Trump administration will ask for long-term hurricane disaster relief next month

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WASHINGTON – Puerto Rico and the U.S. Virgin Islands are expected to receive federal funding for infrastructure rebuilding next month in addition to the short-term disaster aid package President Trump will sign into law later this week.

The short term aid includes a $4.9 billion federal loan to keep the two territorial governments operating past the end of the month and $1.27 billion for Puerto Rico through the federal Supplemental Nutrition Assistance Program. SNAP benefits, formerly known as food stamps, aren’t ordinarily available to residents of Puerto Rico. The Virgin Islands is not included in the allocation.

This disaster aid package is the second approved by Congress. Lawmakers also approved $15.25 billion in early September.

The longer term aid that would be included in a third emergency spending bill stems from President Trump's assurance last week to Texas Sen. John Cornyn, the Senate Republican majority whip, that the administration will ask for more disaster funding in November.

Cornyn had considered offering a Senate amendment to the $36.5 billion disaster aid package that passed the House earlier this month to address Texas Gov. Greg Abbott’s request for an additional $18.7 billion in Hurricane Harvey-specific aid.

The House-passed package does not include requests for rebuilding assistance made by Puerto Rico, the U.S. Virgin Islands and Florida.

Cornyn told Texas reporters in a conference call last week that he also received assurances from White House Budget Director Mick Mulvaney and the House Republican leadership that more emergency aid will be provided in November.

“I’ve been working with my colleagues here in the Senate, folks from out West who have seen devastating fire loss, representatives of Puerto Rico, as well as my colleagues from Florida to put together an additional relief package,” Cornyn told reporters.

The Senate is scheduled to approve the $36.5 billion short-term disaster aid package Tuesday after voting 79-16 Monday evening to limit debate. This biggest piece is $18.7 billion for the Federal Emergency Management Agency’s Disaster Relief Fund that includes the $4.9 billion loan to keep the two territorial governments operating. There’s also $16 billion for the National Flood Insurance Program to pay insurance claims, the $1.27 billion for disaster SNAP for Puerto Rico and $576.5 million for wildfires in California and elsewhere in the West.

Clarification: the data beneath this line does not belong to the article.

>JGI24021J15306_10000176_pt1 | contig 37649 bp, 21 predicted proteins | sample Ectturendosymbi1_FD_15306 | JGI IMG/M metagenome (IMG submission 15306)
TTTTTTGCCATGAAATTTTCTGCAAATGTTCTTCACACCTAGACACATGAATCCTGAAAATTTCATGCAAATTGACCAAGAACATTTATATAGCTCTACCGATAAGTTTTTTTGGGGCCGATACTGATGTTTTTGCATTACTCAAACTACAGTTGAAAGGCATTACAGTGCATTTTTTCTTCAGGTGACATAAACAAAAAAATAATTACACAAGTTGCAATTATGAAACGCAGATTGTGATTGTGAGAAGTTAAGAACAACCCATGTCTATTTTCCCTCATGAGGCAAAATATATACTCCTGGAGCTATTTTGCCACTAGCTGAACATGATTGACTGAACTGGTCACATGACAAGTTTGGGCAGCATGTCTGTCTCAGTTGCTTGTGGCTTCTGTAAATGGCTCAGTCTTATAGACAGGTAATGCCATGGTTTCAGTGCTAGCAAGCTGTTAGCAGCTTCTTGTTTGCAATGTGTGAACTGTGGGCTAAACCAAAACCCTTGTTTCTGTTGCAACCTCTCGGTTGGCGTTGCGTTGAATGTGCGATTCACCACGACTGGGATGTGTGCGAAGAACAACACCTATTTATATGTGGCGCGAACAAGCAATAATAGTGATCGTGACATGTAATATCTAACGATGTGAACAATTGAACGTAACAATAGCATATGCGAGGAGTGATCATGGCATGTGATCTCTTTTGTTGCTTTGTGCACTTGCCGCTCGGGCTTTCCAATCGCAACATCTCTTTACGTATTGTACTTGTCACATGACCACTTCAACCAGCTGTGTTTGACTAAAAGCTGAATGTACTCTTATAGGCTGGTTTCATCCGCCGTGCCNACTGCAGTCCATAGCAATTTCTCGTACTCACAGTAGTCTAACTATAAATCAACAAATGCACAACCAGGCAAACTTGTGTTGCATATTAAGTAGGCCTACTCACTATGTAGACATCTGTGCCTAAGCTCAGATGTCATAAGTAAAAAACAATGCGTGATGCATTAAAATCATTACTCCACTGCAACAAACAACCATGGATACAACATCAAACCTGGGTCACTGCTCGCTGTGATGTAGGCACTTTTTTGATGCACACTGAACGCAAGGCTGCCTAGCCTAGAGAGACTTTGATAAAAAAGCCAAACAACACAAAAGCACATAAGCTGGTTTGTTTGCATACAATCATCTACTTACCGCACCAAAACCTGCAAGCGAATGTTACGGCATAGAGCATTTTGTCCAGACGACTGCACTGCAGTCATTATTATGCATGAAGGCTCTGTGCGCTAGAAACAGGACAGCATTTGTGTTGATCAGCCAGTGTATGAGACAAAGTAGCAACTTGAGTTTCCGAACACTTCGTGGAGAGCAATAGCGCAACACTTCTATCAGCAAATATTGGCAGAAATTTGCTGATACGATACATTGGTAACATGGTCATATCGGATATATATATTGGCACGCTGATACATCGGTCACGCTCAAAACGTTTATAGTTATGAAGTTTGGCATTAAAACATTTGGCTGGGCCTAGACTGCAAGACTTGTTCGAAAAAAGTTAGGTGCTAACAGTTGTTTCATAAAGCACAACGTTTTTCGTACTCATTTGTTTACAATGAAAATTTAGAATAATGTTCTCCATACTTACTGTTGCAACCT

Trump is expected to sign the emergency aid legislation.

Meanwhile, the lingering crisis in Puerto Rico led Senate Minority Leader Sen. Chuck Schumer, D-N.Y., and two House Democrats from New York to urge Trump on Sunday to appoint an experienced emergency “CEO of Response & Recovery” to coordinate the federal response in Puerto Rico.

Reps. Jose Serrano of the Bronx and Nydia Velazquez of Brooklyn, both of whom were born in Puerto Rico, joined Schumer in pointing out that a federal response and recovery CEO would be able to cut through red tape and coordinate the work of various federal agencies

“It’s been more than a month since Maria, but 80% of the lights in Puerto Rico are still out, and American citizens are unsure about where their next glass of clean water will come from—this is just unconscionable and demands new action,” Schumer said.

Puerto Rico Gov. Ricardo Rossello met at the White House Thursday with Trump and top administration emergency response officials to discuss the territory’s short-term and long-term needs.

Trump said that any new federal loans that are used for rebuilding would get precedence over existing debt that’s owed to Puerto Rico’s bondholders.

“We do have to come before the existing debt,’’ Trump said during an Oval Office press conference with Rossello. “They have, I guess, by some counts, $120 billion, if you add everything -- probably about $120 billion. Certainly any money that’s put in by people, whether it's public or private, they're going to want to come in first position. And that's very important, and I think the governor understands that. I would imagine pretty much everyone understands that in Puerto Rico.”

Trump said rebuilding Puerto Rico’s power plants and electric grid would “possibly” be paid for with a combination of federal grants and loans.

“Congress is working right now with the people and representatives of Puerto Rico, and we're talking about potentially combinations of both,” Trump said.

Rossello outlined his territory’s needs for $4.6 billion in federal emergency assistance in an Oct. 6 letter.

Rossello’s request included $3.2 billion in Community Development Block Grants, $500 million for the Community Disaster Loan Program and $500 million for a Social Services Block Grant.

The island also requested $149 million from the federal Transportation Department’s Emergency Relief Program, $90 million through the Small Business Administration Disaster Loan Program, $83 million through the Agriculture Department’s Commodity Assistance Program and $78 million through the Department of Education’s program for state educational agencies/hurricane education recovery.

U.S. Virgin Islands Gov. Kenneth Mapp asked for $5.5 billion in an Oct. 12 letter that included $800 million for the operation of territorial government and local government authorities. Mapp also asked for $1.36 billion for housing.

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Hurricane Maria Hurricane Harvey Hurricane Irma Natural disasters Donald Trump Puerto Rico